When I first came to Liverpool I was 16. I got off the train at Central Station and I remember then, I don’t know how many of you remember, walking through the market when it was cobbled streets and little alleyways, St John’s Market. It was a great city because another thing that hit me straight away, and I always say to people, whenever I go into the city centre, Liverpool has a smell of its own. It’s the ozone from the river, it used to be the breweries who would pump out this smoke and you could small hops and the molasses, so Liverpool had a very strong smell to it. It always seemed to be foggy, there was smog and long queues of buses everywhere, I remember. The tunnel at night had queues right down Victoria Street but there weren’t many cars about. The city was totally different to how it is now.

I’m still very fond of Liverpool but the pictures to me, and looking back on them after 40 years, I realised how special it was then. A lot of them show the city changing, through a period where it wasn’t too sure where it was going. I often think of those people that lived in those houses that I’ve photographed, because there was always an old lady at the end of the street who was always the last one left in the street, and that lady always reminded me of my grandmother. I’d knock on the door and the house would be immaculate although outside there were bulldozers knocking everything to bits. The whole street had been demolished but there was always one old lady left and she’d welcome you in and she’d be sitting in the kitchen. In fact there’s a picture here, that was gaslight. The table was always set wasn’t it with a cloth on, never changed. The bread was always cut in the way where you take the top slice off and butter it then take the next slice off, and there’d always be a cup of tea. The house next door wouldn’t exist now, all her friends and the people who she would spend her life with, her neighbours were all gone and the end house would be half demolished. I used to think why is every house always left with the bedroom exposed and the same wallpaper on the wall. Wallpaper books used to come home and you’d look at them at home and choose your wallpaper and there wouldn’t be much choice would there? But in every house I recall seeing the same wallpaper, I thought they must just choose it together! [Laughter]

You take your photograph, then you move off and wonder what happens to those people, where do they end up. A lot of the people moved out to Skelmersdale and Kirkby and communities were broken up. I think the planners although they right ideas to move people to sensible properties where they could have a bathroom, everyone would want that, the communities didn’t go as well. I think that’s why a lot of people were unhappy about moving out, because those Liverpool streets were like the ‘Bread’ streets that we saw on TV – that [TV series] really got over that atmosphere of what that was like. There were very few people I met who were complainers, they all sort of accepted what they had in life and they didn’t moan. They were pleased to talk to you and, as I said earlier, I’ve always been amazed how people let me photograph them. I hope it comes over in some of these pictures today as you’re looking through them.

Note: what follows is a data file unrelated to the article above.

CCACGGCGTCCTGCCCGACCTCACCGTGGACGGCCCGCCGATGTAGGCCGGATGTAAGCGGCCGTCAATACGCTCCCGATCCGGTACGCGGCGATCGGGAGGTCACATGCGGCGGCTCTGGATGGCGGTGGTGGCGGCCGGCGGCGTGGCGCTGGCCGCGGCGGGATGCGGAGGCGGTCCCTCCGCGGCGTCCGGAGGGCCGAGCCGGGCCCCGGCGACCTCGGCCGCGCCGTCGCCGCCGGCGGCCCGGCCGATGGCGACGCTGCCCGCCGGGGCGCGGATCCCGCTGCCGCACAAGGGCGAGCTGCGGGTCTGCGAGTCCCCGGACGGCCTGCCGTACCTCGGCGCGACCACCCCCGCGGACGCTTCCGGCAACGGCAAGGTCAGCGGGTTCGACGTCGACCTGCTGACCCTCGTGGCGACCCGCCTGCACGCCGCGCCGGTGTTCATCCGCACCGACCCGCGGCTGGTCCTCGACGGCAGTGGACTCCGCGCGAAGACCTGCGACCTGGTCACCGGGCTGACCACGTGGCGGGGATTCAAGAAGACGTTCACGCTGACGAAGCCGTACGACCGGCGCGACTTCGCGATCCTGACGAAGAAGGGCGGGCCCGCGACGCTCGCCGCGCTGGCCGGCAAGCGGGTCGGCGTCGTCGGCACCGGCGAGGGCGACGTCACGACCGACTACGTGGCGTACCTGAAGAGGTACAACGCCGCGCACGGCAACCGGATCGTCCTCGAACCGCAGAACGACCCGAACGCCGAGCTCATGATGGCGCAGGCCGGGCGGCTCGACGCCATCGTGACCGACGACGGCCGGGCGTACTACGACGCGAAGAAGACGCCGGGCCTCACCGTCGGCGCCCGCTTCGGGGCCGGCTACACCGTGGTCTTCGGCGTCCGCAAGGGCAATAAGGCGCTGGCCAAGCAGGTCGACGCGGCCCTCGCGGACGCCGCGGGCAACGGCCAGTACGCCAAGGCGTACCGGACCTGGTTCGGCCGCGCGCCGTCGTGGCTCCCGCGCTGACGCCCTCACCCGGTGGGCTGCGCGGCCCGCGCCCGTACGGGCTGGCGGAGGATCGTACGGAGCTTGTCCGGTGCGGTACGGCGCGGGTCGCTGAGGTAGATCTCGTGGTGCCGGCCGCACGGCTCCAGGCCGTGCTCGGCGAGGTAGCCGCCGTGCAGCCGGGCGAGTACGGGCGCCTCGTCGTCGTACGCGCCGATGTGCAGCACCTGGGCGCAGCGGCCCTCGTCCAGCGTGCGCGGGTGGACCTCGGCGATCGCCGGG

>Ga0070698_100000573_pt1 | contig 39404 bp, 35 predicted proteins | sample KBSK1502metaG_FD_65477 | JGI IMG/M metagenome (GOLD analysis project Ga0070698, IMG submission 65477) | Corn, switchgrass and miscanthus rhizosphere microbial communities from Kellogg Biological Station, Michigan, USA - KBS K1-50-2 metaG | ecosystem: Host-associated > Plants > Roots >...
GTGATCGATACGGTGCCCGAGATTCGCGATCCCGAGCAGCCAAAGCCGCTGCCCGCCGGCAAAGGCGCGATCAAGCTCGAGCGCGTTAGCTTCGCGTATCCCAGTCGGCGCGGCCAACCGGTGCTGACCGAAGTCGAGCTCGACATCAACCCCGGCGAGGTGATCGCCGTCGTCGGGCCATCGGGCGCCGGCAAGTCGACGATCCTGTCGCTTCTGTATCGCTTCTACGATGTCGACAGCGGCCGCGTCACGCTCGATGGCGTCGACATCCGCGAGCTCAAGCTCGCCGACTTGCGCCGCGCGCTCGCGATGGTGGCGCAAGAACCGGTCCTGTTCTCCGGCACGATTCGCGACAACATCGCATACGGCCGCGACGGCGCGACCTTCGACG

I think the best thing is if we wander a bit because I’m hoping we can talk about some pictures or you can ask me anything you want to ask me. I’m sure some of you are keen photographers yourselves.

Audience member: Can I ask you what camera you use?

Stephen Shakeshaft: I started off with the camera that you see as you walk into the room, the 5x4 camera that’s in the box over there, that’s a plate camera. I started off with that. That was given to me by the chief photographer without any training, this massive camera, and I had to learn how to load glass plates into it, which were 5x4 in size. They had to be loaded in the dark so therefore you couldn’t tell which side was the emulsion and which side was the plain glass. Some of my colleagues will perhaps remember those days. The only way you could do it was to taste the edge of the glass plate to taste the silver, probably that’s why my hair’s this colour [laughter]. You’d then load the plate and you’d be given a slide which would take a plate either side, if you were lucky you’d be given six of these and that’s how many pictures you would have to take for the job.

So out I’d go with this big camera which was in like a small coffin, a wooden tripod which was a contraption in itself which required all kinds of weird screws, and a giant flash with a strap over my arm. You almost needed Spartacus to go out on a job then because everything was so heavy. Spontaneity was very difficult because you’d have to set the tripod up, screw the camera on it, take the slide out, put it in the back, pull the sheath out, focus up and then you were ready to take your picture. Doing this required quite a long process and when I was first learning this the first slide would come out and I’d press the shutter by mistake and you’d get a picture of the cloud or your shoes and you had four left so you had to be very practical on how you could use them. I remember covering football matches at Liverpool and Everton in those early days in the 60s with the same kind of camera and being so nervous that I was going to run out of plates before I had a goal. It was a good discipline to learn, how to be careful with your film, but then I always used to say film was so cheap, take as many pictures as you can because you’re always going to get the picture you finally want and it’d be a shame to miss it just because you were being selfish with the film.